Nearly all writers who analyze the nature of photography concur with Rand in emphasizing the limitations of the photographer's role as compared to the painter's. Since photography is, as she stated, a "mechanical means of reproducing whatever is put in front of the camera," the photographer is constrained in both his choice of subject and his treatment of it. First, he can select his subject only from the actual objects and events accessible to him. Whereas a painter imaginatively "constructs" an image, [Susan] Sontag observes, a photographer merely "discloses" something that exists. In contrast with a work of art, which is created by its maker "on a 'blank slate' bit by bit over time," the photographic image is formed more or less instantaneously, by the action of light on a chemically sensitized surface. The photographer--unlike the composer, painter, sculptor, or poet--does not select and shape every minute detail of the work. [p. 182]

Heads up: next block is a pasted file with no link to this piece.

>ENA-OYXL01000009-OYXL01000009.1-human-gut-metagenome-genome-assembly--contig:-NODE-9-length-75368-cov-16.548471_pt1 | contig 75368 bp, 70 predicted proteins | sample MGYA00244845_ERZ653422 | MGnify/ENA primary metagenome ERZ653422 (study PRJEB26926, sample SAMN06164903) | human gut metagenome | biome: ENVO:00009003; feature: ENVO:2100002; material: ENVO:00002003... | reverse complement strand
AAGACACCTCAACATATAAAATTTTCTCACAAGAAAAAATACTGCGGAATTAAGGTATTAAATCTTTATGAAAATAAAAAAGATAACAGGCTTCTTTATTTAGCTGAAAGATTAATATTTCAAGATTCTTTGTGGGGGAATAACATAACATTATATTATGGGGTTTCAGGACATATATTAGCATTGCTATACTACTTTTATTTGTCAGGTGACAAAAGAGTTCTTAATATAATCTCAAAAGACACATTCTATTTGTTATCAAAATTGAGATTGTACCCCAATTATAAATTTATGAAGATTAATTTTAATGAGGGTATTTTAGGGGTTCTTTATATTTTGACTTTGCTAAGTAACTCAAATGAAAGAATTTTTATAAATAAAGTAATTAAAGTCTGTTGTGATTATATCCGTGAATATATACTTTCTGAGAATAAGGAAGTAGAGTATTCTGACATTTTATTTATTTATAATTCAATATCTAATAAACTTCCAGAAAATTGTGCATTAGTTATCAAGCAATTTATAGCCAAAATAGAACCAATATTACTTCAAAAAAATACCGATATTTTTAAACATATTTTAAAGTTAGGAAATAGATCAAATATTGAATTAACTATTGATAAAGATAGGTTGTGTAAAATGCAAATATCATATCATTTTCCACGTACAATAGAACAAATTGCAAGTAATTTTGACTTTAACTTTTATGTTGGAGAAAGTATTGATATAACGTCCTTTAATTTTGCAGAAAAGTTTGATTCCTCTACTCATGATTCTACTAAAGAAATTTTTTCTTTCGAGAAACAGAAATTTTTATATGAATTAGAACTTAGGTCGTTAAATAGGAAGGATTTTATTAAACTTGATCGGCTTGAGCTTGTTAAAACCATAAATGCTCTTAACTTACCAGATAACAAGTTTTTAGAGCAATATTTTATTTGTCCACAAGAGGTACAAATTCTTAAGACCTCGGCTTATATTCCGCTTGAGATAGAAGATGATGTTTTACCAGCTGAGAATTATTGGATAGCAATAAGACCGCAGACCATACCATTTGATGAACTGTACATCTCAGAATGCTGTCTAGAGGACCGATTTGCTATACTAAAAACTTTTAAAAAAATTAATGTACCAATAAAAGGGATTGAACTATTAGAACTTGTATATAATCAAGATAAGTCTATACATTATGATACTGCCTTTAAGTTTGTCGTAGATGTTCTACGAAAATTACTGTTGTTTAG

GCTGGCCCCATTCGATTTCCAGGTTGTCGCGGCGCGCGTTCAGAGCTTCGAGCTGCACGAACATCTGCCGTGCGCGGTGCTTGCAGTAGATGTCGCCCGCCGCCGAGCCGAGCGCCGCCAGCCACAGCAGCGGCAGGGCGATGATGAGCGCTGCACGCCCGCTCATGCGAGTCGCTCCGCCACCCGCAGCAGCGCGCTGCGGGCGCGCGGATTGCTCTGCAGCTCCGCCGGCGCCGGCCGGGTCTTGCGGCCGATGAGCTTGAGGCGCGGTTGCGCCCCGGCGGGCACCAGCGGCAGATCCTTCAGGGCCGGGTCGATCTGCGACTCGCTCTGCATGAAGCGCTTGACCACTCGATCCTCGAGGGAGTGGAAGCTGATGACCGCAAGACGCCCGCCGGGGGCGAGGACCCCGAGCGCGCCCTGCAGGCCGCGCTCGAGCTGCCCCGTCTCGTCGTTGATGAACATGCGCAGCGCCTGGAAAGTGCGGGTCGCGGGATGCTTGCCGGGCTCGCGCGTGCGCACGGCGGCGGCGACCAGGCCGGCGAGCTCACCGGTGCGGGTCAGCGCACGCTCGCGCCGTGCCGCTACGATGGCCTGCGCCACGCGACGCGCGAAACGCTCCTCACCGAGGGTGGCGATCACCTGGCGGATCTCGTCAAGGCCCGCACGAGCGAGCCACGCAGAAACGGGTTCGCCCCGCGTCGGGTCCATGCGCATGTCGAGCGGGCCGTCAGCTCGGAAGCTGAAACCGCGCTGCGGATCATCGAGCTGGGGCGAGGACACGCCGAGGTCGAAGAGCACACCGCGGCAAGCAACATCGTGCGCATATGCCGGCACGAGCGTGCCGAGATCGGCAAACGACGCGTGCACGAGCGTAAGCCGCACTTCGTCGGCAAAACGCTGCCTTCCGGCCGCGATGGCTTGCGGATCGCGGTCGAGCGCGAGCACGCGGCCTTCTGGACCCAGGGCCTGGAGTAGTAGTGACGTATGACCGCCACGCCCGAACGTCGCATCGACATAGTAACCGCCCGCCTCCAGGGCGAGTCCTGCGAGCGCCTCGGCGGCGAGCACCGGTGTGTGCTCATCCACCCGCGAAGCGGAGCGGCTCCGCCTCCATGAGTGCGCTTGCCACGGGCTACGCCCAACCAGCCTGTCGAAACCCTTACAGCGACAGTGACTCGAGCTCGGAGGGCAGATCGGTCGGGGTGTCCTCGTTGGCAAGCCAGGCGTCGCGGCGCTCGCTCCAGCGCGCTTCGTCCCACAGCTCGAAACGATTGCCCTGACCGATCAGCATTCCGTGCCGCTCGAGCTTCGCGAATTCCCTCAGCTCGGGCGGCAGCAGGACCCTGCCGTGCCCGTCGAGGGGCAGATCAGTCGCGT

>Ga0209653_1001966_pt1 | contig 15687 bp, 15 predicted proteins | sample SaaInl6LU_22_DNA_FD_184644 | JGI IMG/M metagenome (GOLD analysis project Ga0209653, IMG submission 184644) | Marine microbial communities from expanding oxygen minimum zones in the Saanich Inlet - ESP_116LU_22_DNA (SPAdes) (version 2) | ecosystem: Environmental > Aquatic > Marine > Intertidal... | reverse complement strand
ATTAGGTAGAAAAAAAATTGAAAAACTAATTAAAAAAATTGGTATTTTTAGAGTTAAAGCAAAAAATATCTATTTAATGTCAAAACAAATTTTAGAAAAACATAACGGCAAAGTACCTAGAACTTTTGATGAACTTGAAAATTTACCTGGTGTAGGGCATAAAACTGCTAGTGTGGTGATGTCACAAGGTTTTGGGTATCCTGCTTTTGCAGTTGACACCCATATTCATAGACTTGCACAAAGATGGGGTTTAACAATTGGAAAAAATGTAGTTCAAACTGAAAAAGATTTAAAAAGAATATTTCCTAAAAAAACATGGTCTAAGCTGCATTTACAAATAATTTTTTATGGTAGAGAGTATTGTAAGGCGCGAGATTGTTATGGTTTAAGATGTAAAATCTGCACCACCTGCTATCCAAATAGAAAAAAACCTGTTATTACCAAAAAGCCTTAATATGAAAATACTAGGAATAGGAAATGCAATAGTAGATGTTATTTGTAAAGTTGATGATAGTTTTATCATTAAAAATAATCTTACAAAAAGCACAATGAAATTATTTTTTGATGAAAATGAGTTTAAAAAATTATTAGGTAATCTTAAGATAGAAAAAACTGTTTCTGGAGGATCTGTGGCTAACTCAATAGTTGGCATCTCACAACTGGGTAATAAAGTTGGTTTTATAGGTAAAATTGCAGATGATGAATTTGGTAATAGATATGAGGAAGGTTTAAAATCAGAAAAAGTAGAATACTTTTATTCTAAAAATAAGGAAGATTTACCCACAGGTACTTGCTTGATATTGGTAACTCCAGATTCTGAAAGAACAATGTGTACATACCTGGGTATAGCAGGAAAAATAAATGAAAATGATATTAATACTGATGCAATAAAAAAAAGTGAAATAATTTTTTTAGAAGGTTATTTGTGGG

What Art Is Online is a supplement to What Art Is: The Esthetic Theory of Ayn Rand by Louis Torres and Michelle Marder Kamhi (2000). Copyright is held by the authors.